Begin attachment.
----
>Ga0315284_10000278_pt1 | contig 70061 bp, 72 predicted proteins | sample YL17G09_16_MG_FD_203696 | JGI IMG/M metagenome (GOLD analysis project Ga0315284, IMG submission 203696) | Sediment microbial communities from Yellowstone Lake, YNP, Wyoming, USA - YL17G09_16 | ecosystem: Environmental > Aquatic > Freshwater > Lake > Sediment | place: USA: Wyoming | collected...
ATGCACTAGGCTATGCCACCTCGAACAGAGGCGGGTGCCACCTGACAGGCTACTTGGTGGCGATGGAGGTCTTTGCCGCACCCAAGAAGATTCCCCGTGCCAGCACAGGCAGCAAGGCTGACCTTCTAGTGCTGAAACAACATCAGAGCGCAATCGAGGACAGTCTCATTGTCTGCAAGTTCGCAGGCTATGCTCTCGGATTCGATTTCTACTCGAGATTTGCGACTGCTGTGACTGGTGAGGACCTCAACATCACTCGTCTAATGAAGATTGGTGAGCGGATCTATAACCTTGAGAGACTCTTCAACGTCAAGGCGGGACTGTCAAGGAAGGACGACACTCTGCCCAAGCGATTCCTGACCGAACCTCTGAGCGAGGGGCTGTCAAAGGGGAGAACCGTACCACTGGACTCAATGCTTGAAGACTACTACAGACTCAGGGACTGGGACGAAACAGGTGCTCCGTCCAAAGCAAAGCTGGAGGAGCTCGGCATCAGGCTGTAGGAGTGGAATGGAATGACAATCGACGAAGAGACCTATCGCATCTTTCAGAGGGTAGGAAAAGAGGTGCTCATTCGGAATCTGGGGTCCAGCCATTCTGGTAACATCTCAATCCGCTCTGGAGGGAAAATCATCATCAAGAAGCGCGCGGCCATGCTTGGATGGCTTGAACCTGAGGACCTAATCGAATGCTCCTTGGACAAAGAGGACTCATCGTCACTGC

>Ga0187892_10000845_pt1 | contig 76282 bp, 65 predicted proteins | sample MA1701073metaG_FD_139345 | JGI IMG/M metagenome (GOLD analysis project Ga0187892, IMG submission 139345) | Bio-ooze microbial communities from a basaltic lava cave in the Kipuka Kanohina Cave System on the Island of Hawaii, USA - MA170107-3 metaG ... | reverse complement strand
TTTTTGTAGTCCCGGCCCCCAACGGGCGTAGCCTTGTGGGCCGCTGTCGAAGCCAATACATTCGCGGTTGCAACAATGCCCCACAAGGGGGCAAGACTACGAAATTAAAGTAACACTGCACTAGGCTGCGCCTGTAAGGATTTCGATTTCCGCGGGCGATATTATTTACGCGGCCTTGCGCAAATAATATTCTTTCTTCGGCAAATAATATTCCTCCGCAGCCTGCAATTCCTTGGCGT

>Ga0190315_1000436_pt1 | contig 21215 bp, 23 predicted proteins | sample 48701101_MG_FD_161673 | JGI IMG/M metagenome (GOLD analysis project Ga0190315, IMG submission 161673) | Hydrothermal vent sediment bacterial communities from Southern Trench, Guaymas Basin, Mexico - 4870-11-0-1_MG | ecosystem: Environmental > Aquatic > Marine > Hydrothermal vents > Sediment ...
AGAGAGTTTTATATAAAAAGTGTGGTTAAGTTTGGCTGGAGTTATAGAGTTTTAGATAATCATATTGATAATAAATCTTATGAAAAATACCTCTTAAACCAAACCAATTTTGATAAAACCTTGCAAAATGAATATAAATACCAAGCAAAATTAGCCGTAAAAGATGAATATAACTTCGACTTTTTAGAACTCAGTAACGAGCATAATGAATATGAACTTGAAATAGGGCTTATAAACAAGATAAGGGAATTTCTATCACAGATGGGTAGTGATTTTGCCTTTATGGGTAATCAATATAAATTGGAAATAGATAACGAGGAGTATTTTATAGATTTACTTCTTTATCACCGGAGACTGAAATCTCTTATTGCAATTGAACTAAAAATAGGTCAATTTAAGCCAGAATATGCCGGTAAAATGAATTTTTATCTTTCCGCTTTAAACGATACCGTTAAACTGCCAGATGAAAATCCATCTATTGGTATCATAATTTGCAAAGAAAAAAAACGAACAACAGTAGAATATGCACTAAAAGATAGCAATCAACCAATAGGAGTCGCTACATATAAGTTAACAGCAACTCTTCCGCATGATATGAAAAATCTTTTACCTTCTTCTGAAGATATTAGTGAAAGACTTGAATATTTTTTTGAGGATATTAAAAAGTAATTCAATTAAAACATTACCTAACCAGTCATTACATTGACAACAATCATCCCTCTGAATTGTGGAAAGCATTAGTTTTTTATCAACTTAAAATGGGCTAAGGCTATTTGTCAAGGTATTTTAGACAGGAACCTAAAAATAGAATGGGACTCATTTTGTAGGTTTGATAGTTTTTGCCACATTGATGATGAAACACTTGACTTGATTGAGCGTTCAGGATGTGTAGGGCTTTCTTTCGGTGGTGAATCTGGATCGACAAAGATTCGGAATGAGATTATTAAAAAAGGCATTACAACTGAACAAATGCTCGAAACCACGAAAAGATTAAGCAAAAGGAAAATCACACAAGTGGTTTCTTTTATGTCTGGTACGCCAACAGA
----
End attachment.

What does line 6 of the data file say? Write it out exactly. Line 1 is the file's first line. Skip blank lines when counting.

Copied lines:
AGAGAGTTTTATATAAAAAGTGTGGTTAAGTTTGGCTGGAGTTATAGAGTTTTAGATAATCATATTGATAATAAATCTTATGAAAAATACCTCTTAAACCAAACCAATTTTGATAAAACCTTGCAAAATGAATATAAATACCAAGCAAAATTAGCCGTAAAAGATGAATATAACTTCGACTTTTTAGAACTCAGTAACGAGCATAATGAATATGAACTTGAAATAGGGCTTATAAACAAGATAAGGGAATTTCTATCACAGATGGGTAGTGATTTTGCCTTTATGGGTAATCAATATAAATTGGAAATAGATAACGAGGAGTATTTTATAGATTTACTTCTTTATCACCGGAGACTGAAATCTCTTATTGCAATTGAACTAAAAATAGGTCAATTTAAGCCAGAATATGCCGGTAAAATGAATTTTTATCTTTCCGCTTTAAACGATACCGTTAAACTGCCAGATGAAAATCCATCTATTGGTATCATAATTTGCAAAGAAAAAAAACGAACAACAGTAGAATATGCACTAAAAGATAGCAATCAACCAATAGGAGTCGCTACATATAAGTTAACAGCAACTCTTCCGCATGATATGAAAAATCTTTTACCTTCTTCTGAAGATATTAGTGAAAGACTTGAATATTTTTTTGAGGATATTAAAAAGTAATTCAATTAAAACATTACCTAACCAGTCATTACATTGACAACAATCATCCCTCTGAATTGTGGAAAGCATTAGTTTTTTATCAACTTAAAATGGGCTAAGGCTATTTGTCAAGGTATTTTAGACAGGAACCTAAAAATAGAATGGGACTCATTTTGTAGGTTTGATAGTTTTTGCCACATTGATGATGAAACACTTGACTTGATTGAGCGTTCAGGATGTGTAGGGCTTTCTTTCGGTGGTGAATCTGGATCGACAAAGATTCGGAATGAGATTATTAAAAAAGGCATTACAACTGAACAAATGCTCGAAACCACGAAAAGATTAAGCAAAAGGAAAATCACACAAGTGGTTTCTTTTATGTCTGGTACGCCAACAGA